For some reason, whenever I hear the word omega, I think of alpha and omega; the first and last letters of the Greek alphabet: alpha (A) and omega (O).  Alpha and omega loosely translated relates to the expression from “A to Z”… front to back, start to finish, the beginning and the end, and everything in between.

It reminds me about good health, and that each day has a beginning; and each day has an end.  What you put into your health between a.m. and p.m. is up to you—and for most people, what you get out of it is also up to you.  So we try to ‘put in’ lots of good stuff, like quality foods, vitamins, minerals, lots of sleep and so on.  Many people are now including Omega-3 fatty acid supplements in their daily round, usually in the form of fish oil, with both traditional and alternative practitioners often recommending it.

But what—my curious mind just has to know—is Omega 3?  What is Omega-6?  Why not Omega-2?  Or Omega-1?  Why not Omega-25?  Well, just like there’s a meaning behind alpha and omega, there is also a meaning behind these ‘Omega terms.’

In the world of biochemistry, a fatty acid (not the same as fat) is an acid that is an important source of fuel for the human body: some are naturally manufactured by our bodies; and some we can’t make in sufficient quantity—the essential fatty acids—but our bodies still need them, so we snatch them from the foods we eat.  So this fatty acid forms itself into a strand-like fashion, called a tail or a chain.   When our bodies get access to this fuel through metabolism, they provide huge quantities of energy (called ATP) needed by the core of each of our cells to produce cellular energy—our life force energy, the kind of energy that keeps us alive, keeps us moving and in good health.

So fatty acids have two ends, and the tail end is the omega end.  The tails, or the chains of these fatty acids, are composed of carbon atoms, and they come in different lengths, usually called short chain, medium chain, or long chain.  Short-chain fatty acids (SCFA) have tails of fewer than six carbons; medium-chain fatty acids (MCFA) have tails of 6–12 carbons, which can form medium-chain triglycerides (relates to cholesterol…sound familiar?); long-chain fatty acids (LCFA) have tails longer than 12 carbons; and very long chain fatty acids (VLCFA) have really long tails, longer than 22 carbons!

So when you think about Omega-3 fatty acids, envision the location of this atom on this chain—it’s number three on the link of the carbon chain; hence the name.  Following this nomenclature of logic, there is an Omega-6, which is number six on the chain link; and so on—and yes, there is even an Omega-25, which is a very long chain fatty acid (VLCFA)!!  Enough of the chemistry, already.

Omega-3 fatty acids are fats (good fats) commonly found in marine and plant oils. They are polyunsaturated fatty acids with many health benefits and they are essential fatty acids—essential to our health, and we have to get them from an outside source, like food or in supplements.  Common sources are fish oils and some plant oils, like flaxseed oil.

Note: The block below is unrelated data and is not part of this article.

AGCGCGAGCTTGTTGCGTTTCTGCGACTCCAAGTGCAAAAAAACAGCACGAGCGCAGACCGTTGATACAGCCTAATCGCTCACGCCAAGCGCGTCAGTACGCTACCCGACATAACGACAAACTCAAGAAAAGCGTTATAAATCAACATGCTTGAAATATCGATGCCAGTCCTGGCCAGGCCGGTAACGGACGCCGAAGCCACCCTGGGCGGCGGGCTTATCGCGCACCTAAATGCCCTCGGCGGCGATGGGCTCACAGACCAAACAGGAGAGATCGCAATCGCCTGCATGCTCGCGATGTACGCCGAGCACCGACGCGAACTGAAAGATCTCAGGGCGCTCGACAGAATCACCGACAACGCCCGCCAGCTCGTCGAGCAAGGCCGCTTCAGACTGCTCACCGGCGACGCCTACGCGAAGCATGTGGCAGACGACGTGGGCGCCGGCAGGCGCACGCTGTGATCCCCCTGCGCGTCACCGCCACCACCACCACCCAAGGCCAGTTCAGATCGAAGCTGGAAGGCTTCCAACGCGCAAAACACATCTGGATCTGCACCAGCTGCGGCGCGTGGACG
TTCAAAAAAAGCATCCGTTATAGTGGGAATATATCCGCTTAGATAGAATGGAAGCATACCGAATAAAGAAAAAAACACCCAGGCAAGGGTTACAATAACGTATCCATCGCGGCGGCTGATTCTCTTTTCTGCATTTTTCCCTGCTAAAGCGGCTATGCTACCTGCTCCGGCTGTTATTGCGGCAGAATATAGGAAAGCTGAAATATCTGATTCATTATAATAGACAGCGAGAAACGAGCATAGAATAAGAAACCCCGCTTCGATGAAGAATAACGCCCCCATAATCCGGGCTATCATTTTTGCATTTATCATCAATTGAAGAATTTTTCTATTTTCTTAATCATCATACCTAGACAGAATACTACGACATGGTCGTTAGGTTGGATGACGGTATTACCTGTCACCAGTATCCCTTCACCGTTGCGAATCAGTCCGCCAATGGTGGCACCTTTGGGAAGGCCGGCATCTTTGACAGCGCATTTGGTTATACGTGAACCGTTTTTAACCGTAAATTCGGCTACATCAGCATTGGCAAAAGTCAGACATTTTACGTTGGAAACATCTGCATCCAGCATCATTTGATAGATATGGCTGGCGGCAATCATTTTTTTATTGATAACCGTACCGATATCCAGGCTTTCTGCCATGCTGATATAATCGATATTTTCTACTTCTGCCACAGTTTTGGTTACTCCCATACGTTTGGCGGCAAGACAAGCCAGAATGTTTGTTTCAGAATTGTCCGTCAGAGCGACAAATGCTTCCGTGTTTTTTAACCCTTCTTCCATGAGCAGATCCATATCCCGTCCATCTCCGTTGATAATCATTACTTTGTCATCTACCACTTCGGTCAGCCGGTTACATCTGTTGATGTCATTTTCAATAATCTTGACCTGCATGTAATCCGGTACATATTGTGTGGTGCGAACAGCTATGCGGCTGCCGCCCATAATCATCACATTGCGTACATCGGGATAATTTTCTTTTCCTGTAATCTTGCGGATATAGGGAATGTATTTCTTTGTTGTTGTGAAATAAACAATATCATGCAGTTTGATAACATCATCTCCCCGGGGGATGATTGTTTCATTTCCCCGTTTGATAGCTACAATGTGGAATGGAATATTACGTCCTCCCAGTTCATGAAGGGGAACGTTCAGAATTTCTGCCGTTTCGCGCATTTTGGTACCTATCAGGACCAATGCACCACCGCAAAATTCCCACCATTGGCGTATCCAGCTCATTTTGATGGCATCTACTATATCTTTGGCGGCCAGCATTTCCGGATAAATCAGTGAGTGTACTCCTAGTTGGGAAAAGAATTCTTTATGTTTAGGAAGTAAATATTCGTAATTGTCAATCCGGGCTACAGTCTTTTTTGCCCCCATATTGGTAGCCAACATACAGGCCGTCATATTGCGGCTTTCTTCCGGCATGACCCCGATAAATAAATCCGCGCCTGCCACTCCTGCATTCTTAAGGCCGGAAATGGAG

Omega-6 fatty acids are fats, and yes, they’re in line as player number six on that chain; however, our diets are often too high in this player, since they come from foods like corn oil, soy oil, safflower oil, and sunflower oil.  The ratio of Omega-3’s to Omega-6’s is important, and if we have too much Omega-6, they can dominate, and we can end up with deficiency of Omega-3—the one we want.

The list of afflictions associated with a deficiency of Omega-3 fatty acids is a long one; ranging from A to….well, V in this case: acne to vision disorders.  Symptoms can include:

• Fatigue
• Poor memory
• Immune weakness
• Dry skin, eczema, or hair loss
• Heart problems
• Reproductive problems
• Mood swings or depression
• Poor circulation

If your diet is deficient in Omega-3 fatty acids, you could experience symptoms such as these.  Increasing your consumption of Omega-3 eggs, canola oil, walnuts, flaxseed, flaxseed oil, soybeans, and cold-water fish such as mackerel and sardines can help relieve these symptoms and balance out the ratio of these powerful fatty acids.

Sometimes it’s hard to eat enough of these foods, so many of us take fish oil capsules.  There’s a bonus to this: in addition to preventing Omega-3 deficiency, getting enough Omega-3s can also reduce inflammation, decrease joint pain, fight obesity, reduce exercise-induced asthma, and lower blood pressure.  So it’s worth making sure that you’re getting enough Omega-3s in your diet.

It’s important to point out that fish oil dosage varies with age, weight and diet. There is no exact dosage for everybody. For example, if you eat a lot of processed foods, especially grains and grain oils (all Omega-6 fats) they counteract Omega-3 fats and you will have to take more Omega-3 to balance your Omega-6 to Omega-3 ratio.  This clearly points to the need to avoid processed foods, excess grains, and grain oils—and get plenty of Omega-3’s.

So next time you hear about Omega-3’s and good health, you’ll have a better understanding of this ‘chain of information’ and why it’s so important to your health.   Remember, good health stems from what you put into your health, every single day—from start to finish, the beginning and the end, and everything in between.